Twice a day, every day of the year, weather balloons are released simultaneously from almost 900 locations worldwide, including 92 released by the National Weather Service in the US and its territories.  The balloon flights last for around 2 hours, can drift as far as 125 miles away, and rise up to over 100,000 ft. (about 20 miles) in the atmosphere. These balloon-borne instruments are sent aloft just prior to 0000 UTC and 1200 UTC on each day. During their ascent, they radio back to the ground-based receiving station a nearly continuous stream of information until the balloon bursts at approximately 10 mb.

Now that we have data from the atmosphere, what do we do with it?
The data that are collected from radiosonde instruments are called soundings. Also, when these data are plotted on special charts called thermodynamic diagrams, these plots are called soundings. Lower pressures correspond to higher altitudes. So most thermodynamic diagrams (thermo diagrams, for short) have pressure plotted along the vertical axis (decreasing upward on the graph), and temperature plotted along the horizontal axis. Thus, the top of the graph corresponds to higher altitudes, and the right side corresponds to warmer temperatures.

On this blank graph, we can plot the sounding measurements such as a temperature and dew point for a variety of heights. We get a sense of how saturated the environment is at certain pressure levels. Dots are temperature (T), and x's are dew-point temperature (Td)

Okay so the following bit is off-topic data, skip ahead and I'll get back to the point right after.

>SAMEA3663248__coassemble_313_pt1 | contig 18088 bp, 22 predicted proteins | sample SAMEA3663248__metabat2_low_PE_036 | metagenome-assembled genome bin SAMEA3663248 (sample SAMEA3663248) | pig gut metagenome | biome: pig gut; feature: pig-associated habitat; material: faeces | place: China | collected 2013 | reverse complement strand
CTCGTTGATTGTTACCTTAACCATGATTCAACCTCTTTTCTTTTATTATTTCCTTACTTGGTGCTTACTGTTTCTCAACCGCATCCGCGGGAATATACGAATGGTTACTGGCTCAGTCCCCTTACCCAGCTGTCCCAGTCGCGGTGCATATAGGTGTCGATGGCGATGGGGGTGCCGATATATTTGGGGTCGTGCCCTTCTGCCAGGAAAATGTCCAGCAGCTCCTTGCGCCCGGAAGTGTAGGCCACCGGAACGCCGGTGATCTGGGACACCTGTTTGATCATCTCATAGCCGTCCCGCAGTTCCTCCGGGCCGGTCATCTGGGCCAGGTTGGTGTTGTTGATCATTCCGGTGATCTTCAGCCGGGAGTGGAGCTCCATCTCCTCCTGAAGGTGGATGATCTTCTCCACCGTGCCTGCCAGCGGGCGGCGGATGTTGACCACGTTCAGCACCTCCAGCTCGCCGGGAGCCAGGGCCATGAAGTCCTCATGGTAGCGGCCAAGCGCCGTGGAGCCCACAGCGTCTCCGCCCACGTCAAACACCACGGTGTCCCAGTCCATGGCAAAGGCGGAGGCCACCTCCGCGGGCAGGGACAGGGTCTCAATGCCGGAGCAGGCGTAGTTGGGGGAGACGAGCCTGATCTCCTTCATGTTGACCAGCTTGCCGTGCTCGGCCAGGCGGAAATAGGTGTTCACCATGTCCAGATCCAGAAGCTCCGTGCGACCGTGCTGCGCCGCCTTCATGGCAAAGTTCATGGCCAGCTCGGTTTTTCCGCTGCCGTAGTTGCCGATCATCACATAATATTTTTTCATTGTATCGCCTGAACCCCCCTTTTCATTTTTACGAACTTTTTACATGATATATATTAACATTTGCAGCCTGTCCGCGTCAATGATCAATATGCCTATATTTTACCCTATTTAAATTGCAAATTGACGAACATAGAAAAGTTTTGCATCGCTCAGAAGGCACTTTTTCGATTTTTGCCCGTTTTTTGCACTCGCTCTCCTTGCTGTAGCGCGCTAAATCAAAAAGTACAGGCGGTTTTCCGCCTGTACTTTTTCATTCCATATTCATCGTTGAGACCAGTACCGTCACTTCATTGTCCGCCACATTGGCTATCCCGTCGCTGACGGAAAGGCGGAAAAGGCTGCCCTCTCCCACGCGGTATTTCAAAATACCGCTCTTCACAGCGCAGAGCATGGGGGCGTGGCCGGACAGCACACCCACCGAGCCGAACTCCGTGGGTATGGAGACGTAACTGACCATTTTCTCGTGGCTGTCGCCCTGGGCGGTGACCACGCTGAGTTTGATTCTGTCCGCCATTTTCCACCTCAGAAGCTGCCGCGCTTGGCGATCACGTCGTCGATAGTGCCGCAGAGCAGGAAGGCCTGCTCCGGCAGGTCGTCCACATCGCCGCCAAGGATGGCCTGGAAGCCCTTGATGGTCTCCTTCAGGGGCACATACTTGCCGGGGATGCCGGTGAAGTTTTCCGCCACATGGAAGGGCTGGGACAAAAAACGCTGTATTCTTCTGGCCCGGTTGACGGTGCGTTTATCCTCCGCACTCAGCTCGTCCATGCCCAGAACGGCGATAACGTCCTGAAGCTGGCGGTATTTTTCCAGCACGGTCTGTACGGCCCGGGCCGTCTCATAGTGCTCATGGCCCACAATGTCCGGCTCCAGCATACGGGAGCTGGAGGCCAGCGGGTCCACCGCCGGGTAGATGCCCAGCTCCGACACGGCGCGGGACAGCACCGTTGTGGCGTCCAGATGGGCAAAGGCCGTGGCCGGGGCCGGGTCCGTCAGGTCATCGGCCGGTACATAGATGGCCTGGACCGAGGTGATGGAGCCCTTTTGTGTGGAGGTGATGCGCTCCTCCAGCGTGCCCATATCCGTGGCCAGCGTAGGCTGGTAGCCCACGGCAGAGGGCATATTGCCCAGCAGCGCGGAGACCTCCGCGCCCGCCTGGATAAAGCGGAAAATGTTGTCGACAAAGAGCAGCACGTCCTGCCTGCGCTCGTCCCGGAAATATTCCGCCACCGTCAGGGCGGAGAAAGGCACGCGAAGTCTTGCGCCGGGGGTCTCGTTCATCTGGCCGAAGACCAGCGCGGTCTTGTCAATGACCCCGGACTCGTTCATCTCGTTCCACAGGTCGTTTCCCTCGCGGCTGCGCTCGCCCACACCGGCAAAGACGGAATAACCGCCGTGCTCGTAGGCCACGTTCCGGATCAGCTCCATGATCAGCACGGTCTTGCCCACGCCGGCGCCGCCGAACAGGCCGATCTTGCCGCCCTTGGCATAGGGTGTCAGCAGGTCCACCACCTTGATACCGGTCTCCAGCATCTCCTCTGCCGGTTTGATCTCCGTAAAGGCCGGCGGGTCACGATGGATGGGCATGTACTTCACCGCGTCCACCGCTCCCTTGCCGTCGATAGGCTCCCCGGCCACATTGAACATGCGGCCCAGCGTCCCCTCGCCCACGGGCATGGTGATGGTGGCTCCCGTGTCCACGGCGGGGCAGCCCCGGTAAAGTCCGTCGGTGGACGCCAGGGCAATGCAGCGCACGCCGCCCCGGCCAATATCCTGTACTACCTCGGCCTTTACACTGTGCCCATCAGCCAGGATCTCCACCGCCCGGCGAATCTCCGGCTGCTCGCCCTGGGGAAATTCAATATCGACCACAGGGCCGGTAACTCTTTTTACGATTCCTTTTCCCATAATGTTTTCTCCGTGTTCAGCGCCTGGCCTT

Dewpoint temperature (green)
An actual sounding has much more information on it than just temperature and dew point Most important use of a sounding: -- show (graphically plot) how atmospheric variables CHANGE WITH HEIGHT Air temperature (red) Dewpoint temperature (green) Wind speed & direction (black “flags” & “barbs”) Pressure (blue), & by analogy, height

Stability summary 3 types of environmental stability:
Absolutely stable Absolutely unstable (very uncommon) Does occur in few tens of feet above parking lots & roads in summer (mirages are often co-located) Conditionally unstable Conditional on when the rising air parcel reaches saturation (i.e., the height of the LCL) If parcel can maintain its temperature WARMER than environment, then it remains unstable